According to Reporters Without Borders' 2014 Press Freedom Index, press freedom dropped dramatically in 2014. In 120 of 180 states, the organization sees less freedom for opinion and the media than in the previous year.


    Tabloid journalism was limited by the decision of the ECHR in the Bédat / Switzerland case. This decision is, however, very controversial from a legal point of view.

    France - historical development and current issues

    The German-language weekly Relation by the printer Johann Carolus is considered the first newspaper in the world and was published in Strasbourg in 1605. France is also the country of origin of the daily newspaper, a journal is written by journalists and comes from the French term for day: jour . In France, appeared with La Gazette in 1631 one of the first periodicals, 1835, the first news agency here Agence Havas founded in 1863 and the first tabloid published Le Petit Journal of Moïse Millaud , which soon reached a million copies. Since Charles de Gaulle's constitutional amendment for the Fifth French Republic , the role of journalists has been established as affirmative. The media are obliged by constitutional decree to support the respective government policies. The techniques for investigative research or controversial interviews are not included in the training of journalists, such as the Center de Formation des Journalistes (CFJ), which most editors in the state media have completed. That is why more and more journalists are turning to online media.

    The minority media of the Bretons, Corsicans or Alsatians are systematically disadvantaged today. You will not receive funding that is customary in Germany and Eastern European countries. Government agencies try, for example, with various means to prevent the more than 1 million German-speaking Alsatians from publishing purely native-language media. Until recently, this was even a criminal offense. Sports and youth news in particular should not appear in German. France does not officially recognize that there are minorities within its borders. That is why the Paris central government has not ratified the European Minority Charter or the European Charter for Regional Languages ​​until today.

    Another impairment of freedom of the press is the concentration of capital in the media; most media publishers are controlled by a few capital owners. Media entrepreneurs such as the arms manufacturers Lagardère and Dassault are accused of having been given preferential treatment for large government contracts before they were bought out. “A lot of the media belong to industrialists who are dependent on public contracts ,” such as Martin Bouygues , owner of the TF1 television station and contractor for state roads and bridges. Since the Sarkozy era , the extent of media control has reached a new dimension, symbolically evident in the press conferences and the traditional presidential interviews, for which only loyal journalists are selected and the questions are recommended. When journalists report misconduct on the part of the French state bureaucracy, they face increasing frequency of house searches and pre-trial detention .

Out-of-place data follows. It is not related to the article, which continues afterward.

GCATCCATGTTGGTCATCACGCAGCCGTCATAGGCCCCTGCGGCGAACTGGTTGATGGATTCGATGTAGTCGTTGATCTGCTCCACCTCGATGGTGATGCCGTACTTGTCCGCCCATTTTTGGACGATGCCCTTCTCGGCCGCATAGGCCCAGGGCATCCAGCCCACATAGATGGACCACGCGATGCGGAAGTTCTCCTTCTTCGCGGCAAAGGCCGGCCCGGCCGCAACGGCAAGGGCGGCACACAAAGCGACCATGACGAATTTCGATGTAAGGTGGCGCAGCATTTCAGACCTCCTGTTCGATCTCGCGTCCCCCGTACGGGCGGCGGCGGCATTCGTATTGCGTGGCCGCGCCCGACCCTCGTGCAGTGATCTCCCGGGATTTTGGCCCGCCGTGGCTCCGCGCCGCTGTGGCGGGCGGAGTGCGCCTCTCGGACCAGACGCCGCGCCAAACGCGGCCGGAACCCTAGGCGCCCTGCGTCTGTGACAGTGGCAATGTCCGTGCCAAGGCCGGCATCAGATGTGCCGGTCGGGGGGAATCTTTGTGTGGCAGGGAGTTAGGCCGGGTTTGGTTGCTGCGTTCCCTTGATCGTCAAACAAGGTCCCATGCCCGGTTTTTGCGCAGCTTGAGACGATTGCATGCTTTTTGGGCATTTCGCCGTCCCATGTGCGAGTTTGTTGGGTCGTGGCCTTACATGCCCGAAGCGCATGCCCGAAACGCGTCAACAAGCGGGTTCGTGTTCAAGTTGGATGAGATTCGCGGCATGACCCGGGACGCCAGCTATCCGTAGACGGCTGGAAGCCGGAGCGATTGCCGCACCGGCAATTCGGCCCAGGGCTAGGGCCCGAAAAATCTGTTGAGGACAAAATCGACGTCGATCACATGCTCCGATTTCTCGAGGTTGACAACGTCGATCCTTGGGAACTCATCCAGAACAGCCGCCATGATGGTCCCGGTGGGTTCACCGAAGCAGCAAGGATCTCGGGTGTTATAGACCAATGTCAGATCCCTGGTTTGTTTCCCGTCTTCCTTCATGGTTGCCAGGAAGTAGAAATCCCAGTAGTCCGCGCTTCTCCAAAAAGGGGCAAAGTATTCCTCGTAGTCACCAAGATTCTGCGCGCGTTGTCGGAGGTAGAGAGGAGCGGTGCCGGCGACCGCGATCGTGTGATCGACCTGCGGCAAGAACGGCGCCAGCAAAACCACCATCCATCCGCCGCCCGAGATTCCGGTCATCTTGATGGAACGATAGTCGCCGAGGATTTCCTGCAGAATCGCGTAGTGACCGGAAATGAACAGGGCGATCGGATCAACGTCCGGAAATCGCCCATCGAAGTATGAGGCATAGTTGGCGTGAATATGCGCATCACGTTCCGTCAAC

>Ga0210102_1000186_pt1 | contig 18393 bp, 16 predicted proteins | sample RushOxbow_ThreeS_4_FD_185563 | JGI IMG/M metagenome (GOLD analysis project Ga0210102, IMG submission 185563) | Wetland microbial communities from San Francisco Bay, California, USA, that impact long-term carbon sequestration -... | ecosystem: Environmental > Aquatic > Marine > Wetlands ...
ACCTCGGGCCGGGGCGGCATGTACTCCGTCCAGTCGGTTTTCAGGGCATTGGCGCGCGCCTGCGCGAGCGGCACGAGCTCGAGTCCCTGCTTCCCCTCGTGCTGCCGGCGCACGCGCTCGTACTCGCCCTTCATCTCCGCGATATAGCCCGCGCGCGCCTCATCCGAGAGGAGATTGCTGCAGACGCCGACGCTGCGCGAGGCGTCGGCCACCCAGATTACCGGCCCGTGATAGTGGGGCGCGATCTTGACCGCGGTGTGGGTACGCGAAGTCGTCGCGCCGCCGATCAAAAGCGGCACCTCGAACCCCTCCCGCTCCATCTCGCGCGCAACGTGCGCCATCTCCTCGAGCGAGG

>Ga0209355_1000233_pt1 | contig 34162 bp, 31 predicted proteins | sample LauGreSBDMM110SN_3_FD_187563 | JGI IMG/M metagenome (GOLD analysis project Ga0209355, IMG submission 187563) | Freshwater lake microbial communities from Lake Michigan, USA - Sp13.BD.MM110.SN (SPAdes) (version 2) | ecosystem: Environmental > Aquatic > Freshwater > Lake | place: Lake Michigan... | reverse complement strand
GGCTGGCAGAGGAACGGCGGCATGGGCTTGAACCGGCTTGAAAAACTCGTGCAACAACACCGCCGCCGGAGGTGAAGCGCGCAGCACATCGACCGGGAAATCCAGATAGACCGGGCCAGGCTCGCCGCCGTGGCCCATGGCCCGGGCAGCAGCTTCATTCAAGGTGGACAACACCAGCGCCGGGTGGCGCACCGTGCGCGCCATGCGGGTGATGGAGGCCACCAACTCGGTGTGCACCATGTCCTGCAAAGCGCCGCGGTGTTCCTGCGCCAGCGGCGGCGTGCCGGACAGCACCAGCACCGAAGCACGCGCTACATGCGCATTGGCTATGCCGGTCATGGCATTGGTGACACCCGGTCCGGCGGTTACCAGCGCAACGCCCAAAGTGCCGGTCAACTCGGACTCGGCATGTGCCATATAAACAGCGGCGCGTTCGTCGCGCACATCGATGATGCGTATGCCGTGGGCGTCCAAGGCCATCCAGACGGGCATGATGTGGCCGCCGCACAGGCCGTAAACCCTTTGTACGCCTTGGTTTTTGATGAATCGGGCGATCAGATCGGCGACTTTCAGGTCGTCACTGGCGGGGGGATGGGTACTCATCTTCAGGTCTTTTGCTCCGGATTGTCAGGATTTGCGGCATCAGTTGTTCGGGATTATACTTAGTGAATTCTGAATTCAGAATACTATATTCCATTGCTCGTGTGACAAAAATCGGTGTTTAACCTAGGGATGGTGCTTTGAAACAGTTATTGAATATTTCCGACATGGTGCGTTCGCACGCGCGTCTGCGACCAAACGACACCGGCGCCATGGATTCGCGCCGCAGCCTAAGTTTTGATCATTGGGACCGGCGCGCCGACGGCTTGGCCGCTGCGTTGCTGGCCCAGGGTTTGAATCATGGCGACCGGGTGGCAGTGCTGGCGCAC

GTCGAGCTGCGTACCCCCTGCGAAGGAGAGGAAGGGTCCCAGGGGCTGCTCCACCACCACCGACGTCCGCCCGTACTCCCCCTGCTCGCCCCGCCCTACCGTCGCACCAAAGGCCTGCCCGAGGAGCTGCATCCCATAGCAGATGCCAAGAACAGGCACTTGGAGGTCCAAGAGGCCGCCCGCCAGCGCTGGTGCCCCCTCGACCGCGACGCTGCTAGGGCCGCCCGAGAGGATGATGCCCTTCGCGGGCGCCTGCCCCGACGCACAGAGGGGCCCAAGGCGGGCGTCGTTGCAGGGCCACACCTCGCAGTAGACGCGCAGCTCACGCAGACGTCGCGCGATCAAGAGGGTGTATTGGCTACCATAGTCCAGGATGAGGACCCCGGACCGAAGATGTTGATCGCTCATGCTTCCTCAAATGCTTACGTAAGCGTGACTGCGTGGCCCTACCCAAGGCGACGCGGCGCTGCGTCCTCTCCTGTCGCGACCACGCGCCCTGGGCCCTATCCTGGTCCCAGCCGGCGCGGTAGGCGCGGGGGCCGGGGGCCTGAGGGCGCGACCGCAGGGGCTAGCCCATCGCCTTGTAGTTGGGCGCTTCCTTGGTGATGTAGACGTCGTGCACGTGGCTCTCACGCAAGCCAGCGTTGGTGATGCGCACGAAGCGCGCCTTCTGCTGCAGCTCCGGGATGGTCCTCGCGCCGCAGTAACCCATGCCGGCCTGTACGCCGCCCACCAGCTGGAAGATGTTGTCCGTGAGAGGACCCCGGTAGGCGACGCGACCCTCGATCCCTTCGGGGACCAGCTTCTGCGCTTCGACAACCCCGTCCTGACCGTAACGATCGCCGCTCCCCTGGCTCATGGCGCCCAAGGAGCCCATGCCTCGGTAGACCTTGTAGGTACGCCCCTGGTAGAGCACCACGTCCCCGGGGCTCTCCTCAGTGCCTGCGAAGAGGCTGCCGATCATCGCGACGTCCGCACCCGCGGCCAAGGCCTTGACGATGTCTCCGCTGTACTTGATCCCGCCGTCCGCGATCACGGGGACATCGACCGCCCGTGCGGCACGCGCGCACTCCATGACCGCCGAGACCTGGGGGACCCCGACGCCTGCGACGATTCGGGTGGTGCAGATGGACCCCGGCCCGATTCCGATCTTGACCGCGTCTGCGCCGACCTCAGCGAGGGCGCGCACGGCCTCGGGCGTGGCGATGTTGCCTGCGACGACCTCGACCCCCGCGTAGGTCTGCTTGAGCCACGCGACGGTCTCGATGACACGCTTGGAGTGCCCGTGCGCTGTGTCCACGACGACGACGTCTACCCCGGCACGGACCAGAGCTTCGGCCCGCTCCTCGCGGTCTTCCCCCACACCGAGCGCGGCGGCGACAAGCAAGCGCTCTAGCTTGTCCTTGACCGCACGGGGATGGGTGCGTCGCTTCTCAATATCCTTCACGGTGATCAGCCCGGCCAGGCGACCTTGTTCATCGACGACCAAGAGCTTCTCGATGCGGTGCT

The media reform law, which came into force on January 5, 2009, was accused by opposition politicians and journalist associations of further restricting the freedom of the press. It was France's biggest media reform since 1987, when TF1 was privatized . The advertising income for the public broadcasters should gradually be discontinued by the end of 2010 and fees for Internet and mobile phone providers should be offered as compensation. However, it was later decided that there should be no absolute advertising ban before 2014.

    Sarkozy, however, rejected a simple increase in the license fee. In addition, from now on the President will appoint the two directors of the public broadcasters for radio and television. On April 3, 2009, Radio France boss Jean-Paul Cluzel was dismissed by Sarkozy because of his allegedly open commitment to homosexuality . Journalists see the morning satirical broadcast by humorist and voice imitator Stéphane Guillon on France Inter as the real reason for Cluzel's dismissal . On November 25, 2008, workers at the affected broadcasters went on a one-day protest strike. They feared that the state would not fully compensate for the loss of advertising income and accused Sarkozy of only helping his friend, best man, godfather and TF1 owner Martin Bouygues.

    England / Great Britain historical and "right to information"

    England was the first country to introduce freedom of the press in 1695. This measure (which the concept of freedom of the press still avoided) carried by the English Parliament the censorship - statute did not extend more. In doing so, Parliament followed a request by the humanists John Milton and John Locke .

    After information leaked in the 1990s that British warships had nuclear weapons on board during the Falklands War , the British daily The Guardian demanded clarification. After the British government repeatedly refused to provide information, the newspaper sued for the right to information and, after years of litigation, was right. On December 5, 2003, the Ministry of Defense confirmed that several ships had nuclear weapons on board during the war (see: Nuclear weapons in the Falklands War ).


    see freedom of the press in Austria


    see freedom of the press in Russia